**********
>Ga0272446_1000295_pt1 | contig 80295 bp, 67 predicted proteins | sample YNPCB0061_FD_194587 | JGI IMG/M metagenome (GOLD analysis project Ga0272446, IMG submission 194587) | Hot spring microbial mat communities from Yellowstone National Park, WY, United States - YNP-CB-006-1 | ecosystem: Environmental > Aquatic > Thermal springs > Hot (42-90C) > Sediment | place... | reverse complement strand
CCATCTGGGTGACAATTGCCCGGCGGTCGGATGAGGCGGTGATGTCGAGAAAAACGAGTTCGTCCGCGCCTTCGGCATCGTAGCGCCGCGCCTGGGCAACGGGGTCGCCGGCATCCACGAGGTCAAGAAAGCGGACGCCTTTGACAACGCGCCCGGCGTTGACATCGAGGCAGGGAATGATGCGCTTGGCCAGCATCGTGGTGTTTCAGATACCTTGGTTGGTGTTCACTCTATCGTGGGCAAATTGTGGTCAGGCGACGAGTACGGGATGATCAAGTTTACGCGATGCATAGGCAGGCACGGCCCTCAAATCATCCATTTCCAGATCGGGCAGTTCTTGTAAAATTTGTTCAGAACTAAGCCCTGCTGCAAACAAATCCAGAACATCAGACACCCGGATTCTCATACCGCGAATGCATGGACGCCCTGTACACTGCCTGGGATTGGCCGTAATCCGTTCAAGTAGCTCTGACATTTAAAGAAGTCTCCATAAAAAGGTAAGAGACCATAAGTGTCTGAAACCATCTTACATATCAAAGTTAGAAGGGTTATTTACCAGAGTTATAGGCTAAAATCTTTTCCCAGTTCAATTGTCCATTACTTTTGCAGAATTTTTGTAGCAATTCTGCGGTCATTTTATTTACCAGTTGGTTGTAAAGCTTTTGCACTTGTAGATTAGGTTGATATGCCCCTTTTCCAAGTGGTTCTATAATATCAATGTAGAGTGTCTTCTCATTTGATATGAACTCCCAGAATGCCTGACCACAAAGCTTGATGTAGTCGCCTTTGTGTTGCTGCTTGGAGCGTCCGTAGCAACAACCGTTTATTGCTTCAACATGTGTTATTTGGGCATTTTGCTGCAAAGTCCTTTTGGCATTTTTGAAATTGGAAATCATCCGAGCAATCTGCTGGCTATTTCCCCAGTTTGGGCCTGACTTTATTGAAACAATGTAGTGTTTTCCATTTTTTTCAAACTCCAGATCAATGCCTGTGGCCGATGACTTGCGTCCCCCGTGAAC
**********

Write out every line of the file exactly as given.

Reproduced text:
>Ga0272446_1000295_pt1 | contig 80295 bp, 67 predicted proteins | sample YNPCB0061_FD_194587 | JGI IMG/M metagenome (GOLD analysis project Ga0272446, IMG submission 194587) | Hot spring microbial mat communities from Yellowstone National Park, WY, United States - YNP-CB-006-1 | ecosystem: Environmental > Aquatic > Thermal springs > Hot (42-90C) > Sediment | place... | reverse complement strand
CCATCTGGGTGACAATTGCCCGGCGGTCGGATGAGGCGGTGATGTCGAGAAAAACGAGTTCGTCCGCGCCTTCGGCATCGTAGCGCCGCGCCTGGGCAACGGGGTCGCCGGCATCCACGAGGTCAAGAAAGCGGACGCCTTTGACAACGCGCCCGGCGTTGACATCGAGGCAGGGAATGATGCGCTTGGCCAGCATCGTGGTGTTTCAGATACCTTGGTTGGTGTTCACTCTATCGTGGGCAAATTGTGGTCAGGCGACGAGTACGGGATGATCAAGTTTACGCGATGCATAGGCAGGCACGGCCCTCAAATCATCCATTTCCAGATCGGGCAGTTCTTGTAAAATTTGTTCAGAACTAAGCCCTGCTGCAAACAAATCCAGAACATCAGACACCCGGATTCTCATACCGCGAATGCATGGACGCCCTGTACACTGCCTGGGATTGGCCGTAATCCGTTCAAGTAGCTCTGACATTTAAAGAAGTCTCCATAAAAAGGTAAGAGACCATAAGTGTCTGAAACCATCTTACATATCAAAGTTAGAAGGGTTATTTACCAGAGTTATAGGCTAAAATCTTTTCCCAGTTCAATTGTCCATTACTTTTGCAGAATTTTTGTAGCAATTCTGCGGTCATTTTATTTACCAGTTGGTTGTAAAGCTTTTGCACTTGTAGATTAGGTTGATATGCCCCTTTTCCAAGTGGTTCTATAATATCAATGTAGAGTGTCTTCTCATTTGATATGAACTCCCAGAATGCCTGACCACAAAGCTTGATGTAGTCGCCTTTGTGTTGCTGCTTGGAGCGTCCGTAGCAACAACCGTTTATTGCTTCAACATGTGTTATTTGGGCATTTTGCTGCAAAGTCCTTTTGGCATTTTTGAAATTGGAAATCATCCGAGCAATCTGCTGGCTATTTCCCCAGTTTGGGCCTGACTTTATTGAAACAATGTAGTGTTTTCCATTTTTTTCAAACTCCAGATCAATGCCTGTGGCCGATGACTTGCGTCCCCCGTGAAC